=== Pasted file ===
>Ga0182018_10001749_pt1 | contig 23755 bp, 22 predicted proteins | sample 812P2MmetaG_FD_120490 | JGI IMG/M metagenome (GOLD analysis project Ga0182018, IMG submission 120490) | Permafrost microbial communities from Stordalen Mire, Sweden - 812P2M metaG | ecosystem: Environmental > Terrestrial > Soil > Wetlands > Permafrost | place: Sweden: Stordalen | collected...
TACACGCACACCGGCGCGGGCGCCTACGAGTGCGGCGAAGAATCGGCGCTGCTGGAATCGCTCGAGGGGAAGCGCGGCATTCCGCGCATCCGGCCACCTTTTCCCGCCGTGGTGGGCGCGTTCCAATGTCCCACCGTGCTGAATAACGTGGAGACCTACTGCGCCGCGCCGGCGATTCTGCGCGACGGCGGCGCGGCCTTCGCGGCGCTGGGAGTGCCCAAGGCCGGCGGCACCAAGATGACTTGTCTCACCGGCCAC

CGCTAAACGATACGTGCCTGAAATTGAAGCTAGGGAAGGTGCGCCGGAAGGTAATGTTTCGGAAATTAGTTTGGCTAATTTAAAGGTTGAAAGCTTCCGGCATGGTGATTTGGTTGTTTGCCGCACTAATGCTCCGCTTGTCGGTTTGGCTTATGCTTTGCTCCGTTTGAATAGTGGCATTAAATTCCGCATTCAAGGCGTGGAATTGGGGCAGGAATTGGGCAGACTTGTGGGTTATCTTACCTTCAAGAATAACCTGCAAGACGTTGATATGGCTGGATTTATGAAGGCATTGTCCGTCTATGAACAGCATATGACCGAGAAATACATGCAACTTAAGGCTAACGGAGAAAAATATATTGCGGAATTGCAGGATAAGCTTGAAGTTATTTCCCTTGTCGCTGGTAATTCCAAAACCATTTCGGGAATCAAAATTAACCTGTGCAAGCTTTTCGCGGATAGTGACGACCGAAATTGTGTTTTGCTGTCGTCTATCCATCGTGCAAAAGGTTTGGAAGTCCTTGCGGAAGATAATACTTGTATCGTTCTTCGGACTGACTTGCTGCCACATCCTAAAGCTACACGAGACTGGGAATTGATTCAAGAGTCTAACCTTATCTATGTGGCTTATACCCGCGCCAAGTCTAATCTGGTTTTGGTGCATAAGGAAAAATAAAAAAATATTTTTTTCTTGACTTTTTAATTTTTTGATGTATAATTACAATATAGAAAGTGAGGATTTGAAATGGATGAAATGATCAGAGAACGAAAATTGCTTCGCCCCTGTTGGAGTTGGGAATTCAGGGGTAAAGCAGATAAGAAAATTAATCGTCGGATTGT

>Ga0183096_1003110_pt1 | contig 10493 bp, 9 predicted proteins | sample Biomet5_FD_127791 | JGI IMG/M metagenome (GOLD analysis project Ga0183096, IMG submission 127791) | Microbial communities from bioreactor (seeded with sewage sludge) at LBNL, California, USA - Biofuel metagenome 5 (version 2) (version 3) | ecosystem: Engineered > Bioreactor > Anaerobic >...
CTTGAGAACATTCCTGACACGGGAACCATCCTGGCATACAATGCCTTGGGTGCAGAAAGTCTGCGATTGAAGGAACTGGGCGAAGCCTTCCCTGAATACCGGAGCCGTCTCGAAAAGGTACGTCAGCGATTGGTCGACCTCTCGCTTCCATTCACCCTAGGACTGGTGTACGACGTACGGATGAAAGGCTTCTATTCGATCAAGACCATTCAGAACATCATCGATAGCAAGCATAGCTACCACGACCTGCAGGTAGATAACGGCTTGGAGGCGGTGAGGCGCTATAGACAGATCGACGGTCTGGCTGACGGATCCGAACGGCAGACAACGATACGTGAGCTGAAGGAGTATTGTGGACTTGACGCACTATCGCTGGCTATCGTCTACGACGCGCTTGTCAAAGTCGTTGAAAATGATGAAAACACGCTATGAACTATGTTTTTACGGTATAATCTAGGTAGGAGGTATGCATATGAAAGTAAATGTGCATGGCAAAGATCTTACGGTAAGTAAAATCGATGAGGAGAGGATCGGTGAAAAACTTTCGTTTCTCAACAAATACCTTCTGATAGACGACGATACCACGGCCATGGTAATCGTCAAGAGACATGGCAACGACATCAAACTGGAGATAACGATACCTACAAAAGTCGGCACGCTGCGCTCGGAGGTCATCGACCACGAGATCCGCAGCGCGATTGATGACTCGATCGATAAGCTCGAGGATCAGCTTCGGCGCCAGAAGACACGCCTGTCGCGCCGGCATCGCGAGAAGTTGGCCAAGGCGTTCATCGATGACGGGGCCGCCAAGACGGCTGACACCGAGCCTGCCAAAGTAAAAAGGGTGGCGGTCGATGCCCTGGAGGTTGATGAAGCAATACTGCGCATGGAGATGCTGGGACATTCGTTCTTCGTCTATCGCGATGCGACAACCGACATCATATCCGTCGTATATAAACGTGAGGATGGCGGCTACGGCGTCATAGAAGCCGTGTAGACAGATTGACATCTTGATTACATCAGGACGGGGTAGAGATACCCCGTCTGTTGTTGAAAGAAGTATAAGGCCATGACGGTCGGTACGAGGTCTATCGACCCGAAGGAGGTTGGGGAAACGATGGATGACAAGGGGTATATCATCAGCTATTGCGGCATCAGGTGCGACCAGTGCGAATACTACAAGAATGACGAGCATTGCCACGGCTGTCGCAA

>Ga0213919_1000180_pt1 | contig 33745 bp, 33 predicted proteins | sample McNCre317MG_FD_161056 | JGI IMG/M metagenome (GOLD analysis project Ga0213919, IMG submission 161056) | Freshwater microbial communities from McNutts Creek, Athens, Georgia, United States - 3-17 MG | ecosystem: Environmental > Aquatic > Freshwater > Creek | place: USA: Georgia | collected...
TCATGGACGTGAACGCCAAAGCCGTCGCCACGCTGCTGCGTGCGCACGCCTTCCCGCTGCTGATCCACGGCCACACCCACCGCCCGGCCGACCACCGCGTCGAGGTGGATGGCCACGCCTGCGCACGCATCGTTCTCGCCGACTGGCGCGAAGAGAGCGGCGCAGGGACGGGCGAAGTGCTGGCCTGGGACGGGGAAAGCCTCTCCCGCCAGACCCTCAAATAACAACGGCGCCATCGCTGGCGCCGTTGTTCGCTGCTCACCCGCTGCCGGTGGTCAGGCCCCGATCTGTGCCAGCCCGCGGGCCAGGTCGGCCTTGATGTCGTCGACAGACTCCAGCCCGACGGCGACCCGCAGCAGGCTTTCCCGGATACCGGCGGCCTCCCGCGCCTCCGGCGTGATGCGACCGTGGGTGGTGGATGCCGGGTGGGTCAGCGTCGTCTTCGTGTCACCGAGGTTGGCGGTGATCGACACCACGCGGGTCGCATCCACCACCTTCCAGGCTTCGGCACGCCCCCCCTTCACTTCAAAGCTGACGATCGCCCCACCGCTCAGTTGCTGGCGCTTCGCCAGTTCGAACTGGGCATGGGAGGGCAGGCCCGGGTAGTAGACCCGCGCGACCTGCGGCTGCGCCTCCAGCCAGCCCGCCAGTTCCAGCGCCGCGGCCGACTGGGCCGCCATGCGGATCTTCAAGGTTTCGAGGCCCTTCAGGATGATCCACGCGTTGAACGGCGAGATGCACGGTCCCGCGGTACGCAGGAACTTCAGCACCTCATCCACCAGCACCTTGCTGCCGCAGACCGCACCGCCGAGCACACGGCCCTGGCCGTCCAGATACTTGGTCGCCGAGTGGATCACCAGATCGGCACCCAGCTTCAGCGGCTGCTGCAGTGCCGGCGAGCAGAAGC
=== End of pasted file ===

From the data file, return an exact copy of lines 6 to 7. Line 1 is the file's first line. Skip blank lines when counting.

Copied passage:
>Ga0213919_1000180_pt1 | contig 33745 bp, 33 predicted proteins | sample McNCre317MG_FD_161056 | JGI IMG/M metagenome (GOLD analysis project Ga0213919, IMG submission 161056) | Freshwater microbial communities from McNutts Creek, Athens, Georgia, United States - 3-17 MG | ecosystem: Environmental > Aquatic > Freshwater > Creek | place: USA: Georgia | collected...
TCATGGACGTGAACGCCAAAGCCGTCGCCACGCTGCTGCGTGCGCACGCCTTCCCGCTGCTGATCCACGGCCACACCCACCGCCCGGCCGACCACCGCGTCGAGGTGGATGGCCACGCCTGCGCACGCATCGTTCTCGCCGACTGGCGCGAAGAGAGCGGCGCAGGGACGGGCGAAGTGCTGGCCTGGGACGGGGAAAGCCTCTCCCGCCAGACCCTCAAATAACAACGGCGCCATCGCTGGCGCCGTTGTTCGCTGCTCACCCGCTGCCGGTGGTCAGGCCCCGATCTGTGCCAGCCCGCGGGCCAGGTCGGCCTTGATGTCGTCGACAGACTCCAGCCCGACGGCGACCCGCAGCAGGCTTTCCCGGATACCGGCGGCCTCCCGCGCCTCCGGCGTGATGCGACCGTGGGTGGTGGATGCCGGGTGGGTCAGCGTCGTCTTCGTGTCACCGAGGTTGGCGGTGATCGACACCACGCGGGTCGCATCCACCACCTTCCAGGCTTCGGCACGCCCCCCCTTCACTTCAAAGCTGACGATCGCCCCACCGCTCAGTTGCTGGCGCTTCGCCAGTTCGAACTGGGCATGGGAGGGCAGGCCCGGGTAGTAGACCCGCGCGACCTGCGGCTGCGCCTCCAGCCAGCCCGCCAGTTCCAGCGCCGCGGCCGACTGGGCCGCCATGCGGATCTTCAAGGTTTCGAGGCCCTTCAGGATGATCCACGCGTTGAACGGCGAGATGCACGGTCCCGCGGTACGCAGGAACTTCAGCACCTCATCCACCAGCACCTTGCTGCCGCAGACCGCACCGCCGAGCACACGGCCCTGGCCGTCCAGATACTTGGTCGCCGAGTGGATCACCAGATCGGCACCCAGCTTCAGCGGCTGCTGCAGTGCCGGCGAGCAGAAGC